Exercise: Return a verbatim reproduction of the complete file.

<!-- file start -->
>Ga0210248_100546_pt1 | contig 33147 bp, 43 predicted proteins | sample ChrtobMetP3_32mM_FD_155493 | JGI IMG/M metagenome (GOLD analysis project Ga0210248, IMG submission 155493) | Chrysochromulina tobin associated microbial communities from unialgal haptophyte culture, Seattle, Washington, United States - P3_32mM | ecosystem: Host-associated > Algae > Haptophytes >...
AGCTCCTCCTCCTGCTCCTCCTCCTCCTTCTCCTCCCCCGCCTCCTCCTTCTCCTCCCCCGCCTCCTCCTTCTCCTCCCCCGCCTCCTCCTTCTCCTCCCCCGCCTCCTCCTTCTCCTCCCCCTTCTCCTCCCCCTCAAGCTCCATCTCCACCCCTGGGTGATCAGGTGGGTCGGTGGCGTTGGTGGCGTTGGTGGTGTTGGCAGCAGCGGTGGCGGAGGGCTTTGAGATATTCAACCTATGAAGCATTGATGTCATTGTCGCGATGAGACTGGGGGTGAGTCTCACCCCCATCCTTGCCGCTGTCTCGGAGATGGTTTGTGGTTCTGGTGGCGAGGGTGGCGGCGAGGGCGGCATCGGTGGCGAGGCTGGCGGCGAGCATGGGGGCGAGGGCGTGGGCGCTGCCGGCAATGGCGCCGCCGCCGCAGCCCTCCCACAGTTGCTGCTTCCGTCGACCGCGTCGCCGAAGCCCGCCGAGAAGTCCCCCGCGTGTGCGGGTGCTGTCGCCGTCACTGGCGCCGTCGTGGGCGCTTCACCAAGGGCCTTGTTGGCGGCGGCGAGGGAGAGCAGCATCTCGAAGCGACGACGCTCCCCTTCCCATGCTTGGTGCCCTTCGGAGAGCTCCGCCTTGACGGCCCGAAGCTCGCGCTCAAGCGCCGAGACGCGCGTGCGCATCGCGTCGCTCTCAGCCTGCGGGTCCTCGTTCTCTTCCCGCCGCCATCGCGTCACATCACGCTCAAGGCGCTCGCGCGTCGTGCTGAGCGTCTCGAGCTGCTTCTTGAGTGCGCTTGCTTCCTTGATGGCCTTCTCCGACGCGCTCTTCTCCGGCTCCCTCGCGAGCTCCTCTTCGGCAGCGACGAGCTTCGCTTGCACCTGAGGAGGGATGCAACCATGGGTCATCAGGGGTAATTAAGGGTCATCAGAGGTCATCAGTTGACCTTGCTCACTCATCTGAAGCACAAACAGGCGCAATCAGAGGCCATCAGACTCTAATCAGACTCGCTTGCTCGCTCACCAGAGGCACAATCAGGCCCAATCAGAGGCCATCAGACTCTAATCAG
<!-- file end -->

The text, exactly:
>Ga0210248_100546_pt1 | contig 33147 bp, 43 predicted proteins | sample ChrtobMetP3_32mM_FD_155493 | JGI IMG/M metagenome (GOLD analysis project Ga0210248, IMG submission 155493) | Chrysochromulina tobin associated microbial communities from unialgal haptophyte culture, Seattle, Washington, United States - P3_32mM | ecosystem: Host-associated > Algae > Haptophytes >...
AGCTCCTCCTCCTGCTCCTCCTCCTCCTTCTCCTCCCCCGCCTCCTCCTTCTCCTCCCCCGCCTCCTCCTTCTCCTCCCCCGCCTCCTCCTTCTCCTCCCCCGCCTCCTCCTTCTCCTCCCCCTTCTCCTCCCCCTCAAGCTCCATCTCCACCCCTGGGTGATCAGGTGGGTCGGTGGCGTTGGTGGCGTTGGTGGTGTTGGCAGCAGCGGTGGCGGAGGGCTTTGAGATATTCAACCTATGAAGCATTGATGTCATTGTCGCGATGAGACTGGGGGTGAGTCTCACCCCCATCCTTGCCGCTGTCTCGGAGATGGTTTGTGGTTCTGGTGGCGAGGGTGGCGGCGAGGGCGGCATCGGTGGCGAGGCTGGCGGCGAGCATGGGGGCGAGGGCGTGGGCGCTGCCGGCAATGGCGCCGCCGCCGCAGCCCTCCCACAGTTGCTGCTTCCGTCGACCGCGTCGCCGAAGCCCGCCGAGAAGTCCCCCGCGTGTGCGGGTGCTGTCGCCGTCACTGGCGCCGTCGTGGGCGCTTCACCAAGGGCCTTGTTGGCGGCGGCGAGGGAGAGCAGCATCTCGAAGCGACGACGCTCCCCTTCCCATGCTTGGTGCCCTTCGGAGAGCTCCGCCTTGACGGCCCGAAGCTCGCGCTCAAGCGCCGAGACGCGCGTGCGCATCGCGTCGCTCTCAGCCTGCGGGTCCTCGTTCTCTTCCCGCCGCCATCGCGTCACATCACGCTCAAGGCGCTCGCGCGTCGTGCTGAGCGTCTCGAGCTGCTTCTTGAGTGCGCTTGCTTCCTTGATGGCCTTCTCCGACGCGCTCTTCTCCGGCTCCCTCGCGAGCTCCTCTTCGGCAGCGACGAGCTTCGCTTGCACCTGAGGAGGGATGCAACCATGGGTCATCAGGGGTAATTAAGGGTCATCAGAGGTCATCAGTTGACCTTGCTCACTCATCTGAAGCACAAACAGGCGCAATCAGAGGCCATCAGACTCTAATCAGACTCGCTTGCTCGCTCACCAGAGGCACAATCAGGCCCAATCAGAGGCCATCAGACTCTAATCAG